"The Coup: 1953, the CIA, and the Roots of Modern U.S.-Iranian Relations" by Ervand Abrahamian, New York and London: The New Press, 250 pages. Hardcover, $26.95.CHARLESTON, W.Va. -- Public discussions and media reports about Iran routinely focus on how repressive and anti-American its government has been, especially after the Ayatollah Khomeni rose to power in 1979. News reports focus on Iran's opposition to the policies of governments in the United States, Israel and many other countries.
These discussions ignore the central event that helped mold Iran's history over the past 60 years.
On Aug. 19, 1953, Iranian military forces, backed by some citizens paid to help, overthrew the democratically-elected Muhammed Mossadeq. The Central Intelligence Agency and MI6, the CIA's equivalent in Great Britain, planned that event.
Mossedegh headed Iran's government for 28 turbulent months, between April 1951 and August 1953, when he was overthrown by the military-led coup. He stirred major controversy when he nationalized his country's oil industry.
The Anglo-Iranian Oil Co., controlled by Great Britain, oversaw the nation's oil production. AIOC was later renamed BP, or British Petroleum. After Mossadeq's action, British leaders urged a worldwide boycott of oil from Iran.
During the armed disruptions designed to overthrow him, Mossadeq reacted passively. He made almost no efforts to counter those attacks, remaining in his house most of the time, Abrahamian writes.
An effort to arrest him on Aug. 15 failed. But four days later, CIA-financed mob rioted in the streets of Tehran, then marched to his house. Mossadeq was arrested, convicted of treason and sentenced to three years in prison. He spent the rest of his life under home confinement until he died in 1967.
Columbia University Professor Rashid Khalidi wrote that Abrahamian's new book "expertly shows that this coup was rooted in fervent Anglo-American opposition to Iran controlling its oil resources, rather than the 'intransigence' of its government or Cold War imperatives."
"It is easier for a camel to pass through the eye of a needle than for an historian to gain access to the CIA and MI6 files on the coup," wrote Abrahamian, a Distinguished Professor of History at the City University of New York.
Aug. 19 was the 60th anniversary of the overthrow of Mossadeq. After six decades of public silence, the CIA finally released documents showing it was the mastermind behind the coup.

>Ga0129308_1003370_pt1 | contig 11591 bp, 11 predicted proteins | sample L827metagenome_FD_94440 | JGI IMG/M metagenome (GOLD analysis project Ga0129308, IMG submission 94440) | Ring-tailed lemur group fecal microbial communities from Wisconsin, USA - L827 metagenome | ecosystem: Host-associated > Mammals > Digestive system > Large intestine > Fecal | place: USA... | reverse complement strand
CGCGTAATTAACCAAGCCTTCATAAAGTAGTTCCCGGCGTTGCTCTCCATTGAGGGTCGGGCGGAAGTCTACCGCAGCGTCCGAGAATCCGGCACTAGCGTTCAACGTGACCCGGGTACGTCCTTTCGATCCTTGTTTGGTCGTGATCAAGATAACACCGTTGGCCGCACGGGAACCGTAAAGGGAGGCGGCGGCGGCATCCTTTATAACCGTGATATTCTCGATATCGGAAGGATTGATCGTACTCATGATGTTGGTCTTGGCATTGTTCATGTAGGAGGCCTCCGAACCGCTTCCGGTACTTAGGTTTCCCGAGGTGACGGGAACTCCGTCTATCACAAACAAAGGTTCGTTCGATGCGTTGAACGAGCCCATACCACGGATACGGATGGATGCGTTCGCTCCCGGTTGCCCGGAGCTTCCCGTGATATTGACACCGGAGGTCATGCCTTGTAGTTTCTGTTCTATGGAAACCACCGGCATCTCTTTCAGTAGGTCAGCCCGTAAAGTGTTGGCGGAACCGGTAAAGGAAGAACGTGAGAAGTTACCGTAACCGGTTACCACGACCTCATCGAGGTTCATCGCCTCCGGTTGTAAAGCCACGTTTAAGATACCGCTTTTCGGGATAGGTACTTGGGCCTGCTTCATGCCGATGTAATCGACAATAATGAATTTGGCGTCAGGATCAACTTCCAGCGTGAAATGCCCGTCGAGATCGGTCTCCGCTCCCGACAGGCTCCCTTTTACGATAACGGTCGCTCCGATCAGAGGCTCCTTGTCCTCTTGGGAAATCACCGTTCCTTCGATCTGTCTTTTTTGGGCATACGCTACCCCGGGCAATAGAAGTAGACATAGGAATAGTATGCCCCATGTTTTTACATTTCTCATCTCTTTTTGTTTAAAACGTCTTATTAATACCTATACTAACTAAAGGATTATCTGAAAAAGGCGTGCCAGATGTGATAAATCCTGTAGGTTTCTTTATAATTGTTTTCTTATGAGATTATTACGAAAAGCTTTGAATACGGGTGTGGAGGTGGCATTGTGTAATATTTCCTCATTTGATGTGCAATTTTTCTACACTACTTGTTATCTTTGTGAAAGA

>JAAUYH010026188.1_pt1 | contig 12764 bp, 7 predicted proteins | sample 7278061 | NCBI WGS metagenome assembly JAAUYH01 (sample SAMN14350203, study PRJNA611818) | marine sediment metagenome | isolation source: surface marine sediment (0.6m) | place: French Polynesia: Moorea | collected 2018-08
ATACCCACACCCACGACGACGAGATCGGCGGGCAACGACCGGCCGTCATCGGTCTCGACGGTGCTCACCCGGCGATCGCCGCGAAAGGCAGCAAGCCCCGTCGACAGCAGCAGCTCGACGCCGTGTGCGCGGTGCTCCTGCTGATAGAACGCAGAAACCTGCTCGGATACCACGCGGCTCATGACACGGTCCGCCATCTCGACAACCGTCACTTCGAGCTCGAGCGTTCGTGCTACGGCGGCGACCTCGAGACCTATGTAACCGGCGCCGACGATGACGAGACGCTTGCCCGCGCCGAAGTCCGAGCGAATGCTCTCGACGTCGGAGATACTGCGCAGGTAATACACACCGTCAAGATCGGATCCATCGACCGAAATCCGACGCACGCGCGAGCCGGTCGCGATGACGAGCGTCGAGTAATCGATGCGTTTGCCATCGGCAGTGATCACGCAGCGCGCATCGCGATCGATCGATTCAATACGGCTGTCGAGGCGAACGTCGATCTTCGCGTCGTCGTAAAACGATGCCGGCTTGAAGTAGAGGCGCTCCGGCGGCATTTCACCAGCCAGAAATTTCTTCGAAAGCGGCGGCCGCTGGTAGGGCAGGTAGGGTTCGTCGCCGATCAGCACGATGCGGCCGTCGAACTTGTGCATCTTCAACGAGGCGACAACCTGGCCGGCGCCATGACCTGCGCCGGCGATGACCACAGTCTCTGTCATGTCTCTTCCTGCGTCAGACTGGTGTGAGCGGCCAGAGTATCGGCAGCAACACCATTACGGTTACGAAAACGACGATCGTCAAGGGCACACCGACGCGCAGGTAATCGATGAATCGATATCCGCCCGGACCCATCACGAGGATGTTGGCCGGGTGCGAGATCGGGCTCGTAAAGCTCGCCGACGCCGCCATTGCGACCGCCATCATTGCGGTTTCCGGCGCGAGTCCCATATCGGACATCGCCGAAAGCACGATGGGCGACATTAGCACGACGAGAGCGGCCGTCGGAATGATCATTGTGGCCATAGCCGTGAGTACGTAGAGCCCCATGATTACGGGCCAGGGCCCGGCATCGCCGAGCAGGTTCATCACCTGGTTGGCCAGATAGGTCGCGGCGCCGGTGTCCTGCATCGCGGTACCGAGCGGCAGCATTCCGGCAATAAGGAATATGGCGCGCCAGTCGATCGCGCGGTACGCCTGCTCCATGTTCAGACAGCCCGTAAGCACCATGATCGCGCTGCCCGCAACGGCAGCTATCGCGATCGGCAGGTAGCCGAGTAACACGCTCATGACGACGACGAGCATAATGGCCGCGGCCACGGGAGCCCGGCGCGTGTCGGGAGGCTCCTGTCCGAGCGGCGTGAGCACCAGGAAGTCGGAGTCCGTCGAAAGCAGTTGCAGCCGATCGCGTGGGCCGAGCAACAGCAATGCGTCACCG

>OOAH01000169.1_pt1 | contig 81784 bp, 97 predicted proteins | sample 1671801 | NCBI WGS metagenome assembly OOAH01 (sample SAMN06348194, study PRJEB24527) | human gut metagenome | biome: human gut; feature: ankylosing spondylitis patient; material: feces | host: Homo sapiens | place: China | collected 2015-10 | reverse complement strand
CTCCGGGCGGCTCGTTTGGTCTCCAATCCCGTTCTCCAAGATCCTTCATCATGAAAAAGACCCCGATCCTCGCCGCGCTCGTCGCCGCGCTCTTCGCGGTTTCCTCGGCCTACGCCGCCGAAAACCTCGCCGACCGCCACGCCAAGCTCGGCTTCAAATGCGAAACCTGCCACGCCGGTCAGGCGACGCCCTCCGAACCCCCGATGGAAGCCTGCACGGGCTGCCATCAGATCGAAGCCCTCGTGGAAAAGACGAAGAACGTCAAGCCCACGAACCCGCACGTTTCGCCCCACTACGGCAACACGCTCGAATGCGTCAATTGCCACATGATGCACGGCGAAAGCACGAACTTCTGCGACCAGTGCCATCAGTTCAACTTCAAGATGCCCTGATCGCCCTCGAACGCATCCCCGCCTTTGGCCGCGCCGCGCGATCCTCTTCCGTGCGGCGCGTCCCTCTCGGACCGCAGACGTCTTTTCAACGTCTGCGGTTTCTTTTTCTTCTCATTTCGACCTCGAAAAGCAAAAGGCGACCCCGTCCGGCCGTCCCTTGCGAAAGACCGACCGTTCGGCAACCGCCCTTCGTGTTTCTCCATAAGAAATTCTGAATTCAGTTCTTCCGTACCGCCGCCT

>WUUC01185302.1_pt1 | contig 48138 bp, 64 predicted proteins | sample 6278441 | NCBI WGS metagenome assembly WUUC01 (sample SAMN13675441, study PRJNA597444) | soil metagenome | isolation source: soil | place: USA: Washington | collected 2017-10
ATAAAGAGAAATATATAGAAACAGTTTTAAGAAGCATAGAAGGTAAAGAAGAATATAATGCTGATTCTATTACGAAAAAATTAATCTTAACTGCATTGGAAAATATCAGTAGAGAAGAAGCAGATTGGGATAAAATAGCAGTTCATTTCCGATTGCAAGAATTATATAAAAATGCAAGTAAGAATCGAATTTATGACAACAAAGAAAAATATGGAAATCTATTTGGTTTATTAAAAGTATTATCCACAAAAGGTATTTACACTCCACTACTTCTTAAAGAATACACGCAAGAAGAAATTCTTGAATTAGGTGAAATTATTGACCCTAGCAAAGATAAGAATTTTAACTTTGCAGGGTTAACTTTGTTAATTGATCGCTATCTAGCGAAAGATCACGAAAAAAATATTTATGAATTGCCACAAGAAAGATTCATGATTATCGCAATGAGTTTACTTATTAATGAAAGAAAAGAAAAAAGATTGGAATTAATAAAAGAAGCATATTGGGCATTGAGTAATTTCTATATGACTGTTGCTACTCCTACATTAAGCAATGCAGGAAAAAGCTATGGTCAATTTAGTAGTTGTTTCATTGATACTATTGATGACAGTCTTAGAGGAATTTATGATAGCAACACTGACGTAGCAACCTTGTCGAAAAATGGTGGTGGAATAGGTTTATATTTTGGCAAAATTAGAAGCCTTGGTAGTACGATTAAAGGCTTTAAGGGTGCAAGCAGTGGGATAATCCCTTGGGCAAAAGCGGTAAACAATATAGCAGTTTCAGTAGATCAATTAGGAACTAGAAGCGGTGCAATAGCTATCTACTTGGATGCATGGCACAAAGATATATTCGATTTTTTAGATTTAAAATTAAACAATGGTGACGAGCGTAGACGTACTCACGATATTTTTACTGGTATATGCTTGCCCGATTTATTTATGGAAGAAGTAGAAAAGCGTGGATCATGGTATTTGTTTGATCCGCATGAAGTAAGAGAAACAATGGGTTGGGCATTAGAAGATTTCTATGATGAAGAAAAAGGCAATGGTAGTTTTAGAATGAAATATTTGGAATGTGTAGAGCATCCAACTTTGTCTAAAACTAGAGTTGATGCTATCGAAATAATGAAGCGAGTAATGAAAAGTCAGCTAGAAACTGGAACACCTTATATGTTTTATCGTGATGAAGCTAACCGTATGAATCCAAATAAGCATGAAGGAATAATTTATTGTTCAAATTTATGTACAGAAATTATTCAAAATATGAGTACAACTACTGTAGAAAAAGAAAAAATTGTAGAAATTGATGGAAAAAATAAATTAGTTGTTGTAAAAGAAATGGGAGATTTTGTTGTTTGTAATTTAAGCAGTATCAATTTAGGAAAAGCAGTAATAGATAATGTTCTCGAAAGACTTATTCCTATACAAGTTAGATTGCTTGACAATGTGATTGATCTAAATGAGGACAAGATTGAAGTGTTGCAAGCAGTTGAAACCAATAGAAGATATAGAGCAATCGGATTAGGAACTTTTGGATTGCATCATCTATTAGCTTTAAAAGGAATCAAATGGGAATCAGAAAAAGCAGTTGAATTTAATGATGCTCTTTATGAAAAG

Throughout his book, Abrahamian discusses and documents the "vehement opposition to nationalization" by leaders in the United States and United Kingdom, and Britain's insistence that it continue to control oil production in Iran.
British leaders believed nationalization of oil in Iran posed a threat to all of its colonies and former colonies -- including Pakistan, India and Ceylon -- and assets around the world.
Those assets included: Oil in Iraq, Burma and Indonesia; lead and rubber in Burma; tin in Bolivia; copper and nitrates in Chile; and magnesium and nickel in Greece.
During a speech to the United Nations in New York City after he was elected in 1951, Mossadeq specifically accused "Britain of dangerously escalating the issue [of nationalizing oil] into an international crisis by threatening invasion, massing warships and imposing sanctions."
Abrahamian argues that the "impasse [in negotiations] came not because of cultural or racial prejudices but because of the economic clash between resurgent nationalism and old-fashioned imperialism."
Great Britain, he added, "continued to treat Iran in a typical colonial fashion reminiscent of the old East India Company."
The CIA-backed coup had a devastating impact on democracy in Iran. But it is difficult to determine exactly how history may have been different if Mossadeq had been allowed to remain in power.
Some results from the coup are clear, including: denationalization of the oil industry, destruction of secular opposition groups and an increasingly paranoid style of politics throughout Iran.